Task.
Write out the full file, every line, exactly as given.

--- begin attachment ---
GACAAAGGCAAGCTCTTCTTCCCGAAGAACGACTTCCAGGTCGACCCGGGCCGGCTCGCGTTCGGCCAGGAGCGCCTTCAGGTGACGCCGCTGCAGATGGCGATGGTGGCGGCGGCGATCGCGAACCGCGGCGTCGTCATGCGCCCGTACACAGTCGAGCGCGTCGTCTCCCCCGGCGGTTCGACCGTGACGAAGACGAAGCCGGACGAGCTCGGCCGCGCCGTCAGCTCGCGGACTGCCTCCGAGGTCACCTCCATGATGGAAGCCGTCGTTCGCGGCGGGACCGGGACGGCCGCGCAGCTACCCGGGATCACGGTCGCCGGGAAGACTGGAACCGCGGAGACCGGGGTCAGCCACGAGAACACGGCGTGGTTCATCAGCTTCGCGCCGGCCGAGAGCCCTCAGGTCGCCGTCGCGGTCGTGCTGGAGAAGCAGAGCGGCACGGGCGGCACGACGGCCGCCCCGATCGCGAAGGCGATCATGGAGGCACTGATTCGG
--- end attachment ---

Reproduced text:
GACAAAGGCAAGCTCTTCTTCCCGAAGAACGACTTCCAGGTCGACCCGGGCCGGCTCGCGTTCGGCCAGGAGCGCCTTCAGGTGACGCCGCTGCAGATGGCGATGGTGGCGGCGGCGATCGCGAACCGCGGCGTCGTCATGCGCCCGTACACAGTCGAGCGCGTCGTCTCCCCCGGCGGTTCGACCGTGACGAAGACGAAGCCGGACGAGCTCGGCCGCGCCGTCAGCTCGCGGACTGCCTCCGAGGTCACCTCCATGATGGAAGCCGTCGTTCGCGGCGGGACCGGGACGGCCGCGCAGCTACCCGGGATCACGGTCGCCGGGAAGACTGGAACCGCGGAGACCGGGGTCAGCCACGAGAACACGGCGTGGTTCATCAGCTTCGCGCCGGCCGAGAGCCCTCAGGTCGCCGTCGCGGTCGTGCTGGAGAAGCAGAGCGGCACGGGCGGCACGACGGCCGCCCCGATCGCGAAGGCGATCATGGAGGCACTGATTCGG